Did State budget cuts add to Tucson's 911 troubles?

CREATED Jul. 18, 2011

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  • A state lawmaker says money transfers from a state 911 fund had no effect. Video by kgun9.com

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Reporter: Craig Smith

TUCSON (KGUN9-TV) - Did state budget cuts help saddle the City of Tucson with a new 911 system so full of bugs that critics call it life threatening?

Nine On Your Side wants to know.

City of Tucson's 911 system was getting so old it was getting hard to replace parts, but when the city replaced the whole thing a few weeks ago, it didn't wait until the new system's bugs were ironed out---so many bugs, the system's been blamed for delays that slowed down medical treatment for a young girl, who later died.
       
In a previous 9 On Your Side story, former dispatcher Carla Reece suggested the state of Arizona's hurting 911 systems statewide by closing it's budget gap by moving millions from a special tax fund for 911 systems.

She said, "The 911 infrastructure itself is suffering, no centers can upgrade their equipment as it was scheduled.  Even the maintenance cost of the system itself may not be covered with what's left in that fund and the revenue that's coming in."

State Senator Frank Antenori checked into where that money went.  He says Arizona's not starving any 911 system out of the usual state support.

"I spoke with ADOA (Arizona Department of Administration) today which administers the 911 Telecommunications Fund.  I spoke with budget people.  They handed out the exact same number of grants that they hand out every year.  They had 12 million dollars left over.  There was plenty of money in the fund so it had no impact on the grant process that was given to the city of Tucson."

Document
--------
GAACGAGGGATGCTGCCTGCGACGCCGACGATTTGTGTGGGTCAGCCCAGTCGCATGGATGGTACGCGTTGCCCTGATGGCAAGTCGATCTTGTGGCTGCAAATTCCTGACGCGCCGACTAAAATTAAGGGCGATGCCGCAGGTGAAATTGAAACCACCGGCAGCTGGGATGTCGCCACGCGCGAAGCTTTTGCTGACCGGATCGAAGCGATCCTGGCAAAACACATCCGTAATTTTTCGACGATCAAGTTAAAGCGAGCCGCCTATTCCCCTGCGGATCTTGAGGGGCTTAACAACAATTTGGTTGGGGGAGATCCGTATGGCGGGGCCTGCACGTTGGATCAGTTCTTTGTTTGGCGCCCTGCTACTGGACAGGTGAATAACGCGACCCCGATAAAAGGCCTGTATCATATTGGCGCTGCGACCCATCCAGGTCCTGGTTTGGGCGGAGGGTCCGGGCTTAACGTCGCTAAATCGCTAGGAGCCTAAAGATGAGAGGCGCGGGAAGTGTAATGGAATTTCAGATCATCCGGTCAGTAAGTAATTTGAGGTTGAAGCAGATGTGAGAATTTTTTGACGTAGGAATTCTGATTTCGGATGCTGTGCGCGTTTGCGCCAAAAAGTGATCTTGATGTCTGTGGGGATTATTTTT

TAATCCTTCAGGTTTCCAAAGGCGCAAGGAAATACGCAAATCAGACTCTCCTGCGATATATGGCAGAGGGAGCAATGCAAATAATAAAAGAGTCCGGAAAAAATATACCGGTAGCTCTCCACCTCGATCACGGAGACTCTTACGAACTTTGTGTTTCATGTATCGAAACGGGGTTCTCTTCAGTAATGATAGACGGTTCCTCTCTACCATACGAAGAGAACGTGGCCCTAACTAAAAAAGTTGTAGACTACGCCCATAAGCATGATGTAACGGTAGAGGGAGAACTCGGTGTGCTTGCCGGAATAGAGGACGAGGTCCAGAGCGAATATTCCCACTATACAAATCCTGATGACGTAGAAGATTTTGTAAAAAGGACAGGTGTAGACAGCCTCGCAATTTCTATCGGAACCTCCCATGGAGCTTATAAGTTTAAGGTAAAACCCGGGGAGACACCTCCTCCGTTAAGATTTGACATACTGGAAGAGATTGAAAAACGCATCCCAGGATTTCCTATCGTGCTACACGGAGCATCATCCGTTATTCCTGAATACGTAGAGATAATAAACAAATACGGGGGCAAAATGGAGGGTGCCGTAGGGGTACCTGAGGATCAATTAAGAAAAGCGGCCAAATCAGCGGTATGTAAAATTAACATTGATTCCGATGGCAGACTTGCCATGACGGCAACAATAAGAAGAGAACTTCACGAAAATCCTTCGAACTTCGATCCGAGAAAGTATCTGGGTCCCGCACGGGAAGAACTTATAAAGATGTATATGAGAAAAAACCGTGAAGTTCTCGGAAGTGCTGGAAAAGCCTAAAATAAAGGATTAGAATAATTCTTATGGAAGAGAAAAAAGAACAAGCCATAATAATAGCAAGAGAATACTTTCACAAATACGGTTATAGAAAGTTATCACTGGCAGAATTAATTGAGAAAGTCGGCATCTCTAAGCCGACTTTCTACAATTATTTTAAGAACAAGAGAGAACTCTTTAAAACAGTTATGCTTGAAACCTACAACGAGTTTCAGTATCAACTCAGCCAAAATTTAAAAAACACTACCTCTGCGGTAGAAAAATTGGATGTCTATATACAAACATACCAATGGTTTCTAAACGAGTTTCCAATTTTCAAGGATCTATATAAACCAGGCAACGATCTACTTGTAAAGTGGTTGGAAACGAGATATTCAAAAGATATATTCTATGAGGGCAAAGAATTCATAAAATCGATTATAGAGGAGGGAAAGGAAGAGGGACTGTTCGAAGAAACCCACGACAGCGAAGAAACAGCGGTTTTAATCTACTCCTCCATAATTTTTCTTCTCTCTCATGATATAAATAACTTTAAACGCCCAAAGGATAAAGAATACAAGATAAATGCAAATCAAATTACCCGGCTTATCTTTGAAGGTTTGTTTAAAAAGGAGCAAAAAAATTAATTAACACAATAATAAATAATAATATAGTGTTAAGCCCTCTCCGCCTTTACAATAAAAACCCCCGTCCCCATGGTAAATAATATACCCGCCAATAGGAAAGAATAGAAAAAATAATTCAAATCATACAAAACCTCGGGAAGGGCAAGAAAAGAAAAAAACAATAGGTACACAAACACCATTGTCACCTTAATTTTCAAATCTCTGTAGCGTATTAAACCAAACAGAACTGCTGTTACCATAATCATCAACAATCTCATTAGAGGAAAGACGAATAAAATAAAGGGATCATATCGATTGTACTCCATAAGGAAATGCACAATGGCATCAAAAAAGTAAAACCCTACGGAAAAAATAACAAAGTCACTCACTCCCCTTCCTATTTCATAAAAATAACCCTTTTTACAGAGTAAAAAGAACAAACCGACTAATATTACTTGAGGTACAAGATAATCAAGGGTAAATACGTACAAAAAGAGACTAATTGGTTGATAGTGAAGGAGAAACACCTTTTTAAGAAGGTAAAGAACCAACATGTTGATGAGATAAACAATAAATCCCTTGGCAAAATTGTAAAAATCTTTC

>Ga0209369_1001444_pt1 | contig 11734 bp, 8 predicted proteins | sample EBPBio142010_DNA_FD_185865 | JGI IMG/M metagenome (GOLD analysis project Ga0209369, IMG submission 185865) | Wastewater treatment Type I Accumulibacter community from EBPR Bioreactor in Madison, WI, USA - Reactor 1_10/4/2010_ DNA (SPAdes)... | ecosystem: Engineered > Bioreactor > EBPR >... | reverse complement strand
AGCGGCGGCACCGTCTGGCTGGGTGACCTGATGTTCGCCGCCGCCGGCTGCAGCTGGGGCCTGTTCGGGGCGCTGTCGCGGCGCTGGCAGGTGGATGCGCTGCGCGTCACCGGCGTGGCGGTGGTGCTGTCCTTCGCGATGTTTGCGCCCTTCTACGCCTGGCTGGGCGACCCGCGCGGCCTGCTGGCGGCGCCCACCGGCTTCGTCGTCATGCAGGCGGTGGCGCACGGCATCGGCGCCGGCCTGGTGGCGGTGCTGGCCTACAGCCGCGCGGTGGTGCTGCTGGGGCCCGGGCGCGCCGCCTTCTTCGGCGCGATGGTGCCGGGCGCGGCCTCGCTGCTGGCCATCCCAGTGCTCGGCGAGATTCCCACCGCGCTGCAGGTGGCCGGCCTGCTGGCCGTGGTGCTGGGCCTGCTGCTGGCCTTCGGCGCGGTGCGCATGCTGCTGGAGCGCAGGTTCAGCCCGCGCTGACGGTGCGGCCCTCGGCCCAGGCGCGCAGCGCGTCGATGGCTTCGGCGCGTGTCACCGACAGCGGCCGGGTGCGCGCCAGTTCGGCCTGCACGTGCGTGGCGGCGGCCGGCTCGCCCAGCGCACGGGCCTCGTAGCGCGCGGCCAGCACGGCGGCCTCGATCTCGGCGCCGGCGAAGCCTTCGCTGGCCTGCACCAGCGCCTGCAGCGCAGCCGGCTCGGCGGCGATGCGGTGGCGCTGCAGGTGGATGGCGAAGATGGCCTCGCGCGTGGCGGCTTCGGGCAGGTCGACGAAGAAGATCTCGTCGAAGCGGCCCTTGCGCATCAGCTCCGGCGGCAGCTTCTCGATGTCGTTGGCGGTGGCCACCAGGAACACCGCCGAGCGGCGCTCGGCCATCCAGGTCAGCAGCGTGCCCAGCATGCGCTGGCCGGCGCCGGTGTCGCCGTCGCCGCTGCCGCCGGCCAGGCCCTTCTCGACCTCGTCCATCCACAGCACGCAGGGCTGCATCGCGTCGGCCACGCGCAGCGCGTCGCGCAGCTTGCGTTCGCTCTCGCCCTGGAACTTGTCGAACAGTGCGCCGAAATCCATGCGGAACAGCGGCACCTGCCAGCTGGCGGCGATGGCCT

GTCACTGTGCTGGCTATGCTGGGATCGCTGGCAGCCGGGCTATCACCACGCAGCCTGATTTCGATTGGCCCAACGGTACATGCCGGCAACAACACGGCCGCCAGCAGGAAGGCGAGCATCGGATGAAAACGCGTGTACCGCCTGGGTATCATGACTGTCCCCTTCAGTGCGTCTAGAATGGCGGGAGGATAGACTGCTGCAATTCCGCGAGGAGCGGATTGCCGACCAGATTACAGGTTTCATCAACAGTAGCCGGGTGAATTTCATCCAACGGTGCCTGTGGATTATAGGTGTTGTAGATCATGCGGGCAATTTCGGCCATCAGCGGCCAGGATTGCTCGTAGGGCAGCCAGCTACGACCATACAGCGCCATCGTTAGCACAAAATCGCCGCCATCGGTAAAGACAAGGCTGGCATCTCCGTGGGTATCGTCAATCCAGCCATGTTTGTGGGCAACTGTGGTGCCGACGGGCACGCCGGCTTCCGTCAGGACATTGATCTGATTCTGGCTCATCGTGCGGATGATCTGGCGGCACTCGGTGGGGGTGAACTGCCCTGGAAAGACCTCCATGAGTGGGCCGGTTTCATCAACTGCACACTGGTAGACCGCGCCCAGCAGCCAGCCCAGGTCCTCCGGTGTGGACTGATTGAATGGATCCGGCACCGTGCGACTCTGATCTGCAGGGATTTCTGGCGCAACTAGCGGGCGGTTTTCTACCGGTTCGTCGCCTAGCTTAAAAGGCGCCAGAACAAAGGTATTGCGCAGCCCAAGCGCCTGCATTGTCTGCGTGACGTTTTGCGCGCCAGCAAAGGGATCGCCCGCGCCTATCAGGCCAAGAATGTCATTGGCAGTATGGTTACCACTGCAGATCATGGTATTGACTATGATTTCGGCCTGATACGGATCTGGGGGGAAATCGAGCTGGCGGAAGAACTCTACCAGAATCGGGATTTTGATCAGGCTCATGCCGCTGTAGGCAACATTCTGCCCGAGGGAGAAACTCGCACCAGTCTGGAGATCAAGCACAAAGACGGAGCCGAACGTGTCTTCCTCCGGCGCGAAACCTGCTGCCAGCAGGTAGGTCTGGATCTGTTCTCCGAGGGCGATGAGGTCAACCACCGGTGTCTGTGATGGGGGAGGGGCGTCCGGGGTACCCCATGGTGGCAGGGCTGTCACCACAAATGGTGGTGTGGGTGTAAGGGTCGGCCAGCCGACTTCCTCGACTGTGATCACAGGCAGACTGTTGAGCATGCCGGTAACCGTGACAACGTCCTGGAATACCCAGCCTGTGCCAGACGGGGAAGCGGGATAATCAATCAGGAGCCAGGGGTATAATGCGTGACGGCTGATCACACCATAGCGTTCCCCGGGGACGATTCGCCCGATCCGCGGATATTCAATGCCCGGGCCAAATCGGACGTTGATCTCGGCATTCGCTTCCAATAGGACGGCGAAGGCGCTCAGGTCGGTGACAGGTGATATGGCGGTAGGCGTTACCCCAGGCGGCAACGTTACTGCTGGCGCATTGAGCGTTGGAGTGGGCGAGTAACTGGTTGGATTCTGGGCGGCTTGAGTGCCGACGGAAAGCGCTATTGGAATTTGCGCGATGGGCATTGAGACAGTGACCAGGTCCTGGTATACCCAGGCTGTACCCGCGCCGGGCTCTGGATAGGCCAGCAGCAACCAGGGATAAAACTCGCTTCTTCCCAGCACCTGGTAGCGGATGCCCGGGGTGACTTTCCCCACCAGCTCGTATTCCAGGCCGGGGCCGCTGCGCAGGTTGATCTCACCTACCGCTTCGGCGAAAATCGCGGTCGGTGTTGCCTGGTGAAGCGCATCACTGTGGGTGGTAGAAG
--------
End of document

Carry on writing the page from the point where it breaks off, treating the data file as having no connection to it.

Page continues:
Antenori says Tucson actually requested money for the new system in 2008 and got it in 2009 before some of the stiffest budget cuts.
      
Councilman Steve Kozachik has been trying to find out why Tucson shut down and tore out the old system before it was sure the new one was working.  He thinks the trouble rests with the city, not the state.

"We should have tested this system out before we took out old system off line.  We should have taken it through the beta testing, worked out all of the kinks before we went live with it.  We didn't do it.  That's on us.  That's not on the state."

The state money comes from a twenty cent tax on your phone bills.  Starting in Fiscal Year 2009 the state began transferring money out of that fund that will total more than 37 million dollars by the end of Fiscal 2012, but again, Senator Antenori's sources say the state payment to help with the new system was in Tucson's hands before most of that transfer.

City manager Mike Letcher has said repeatedly the system can be trusted.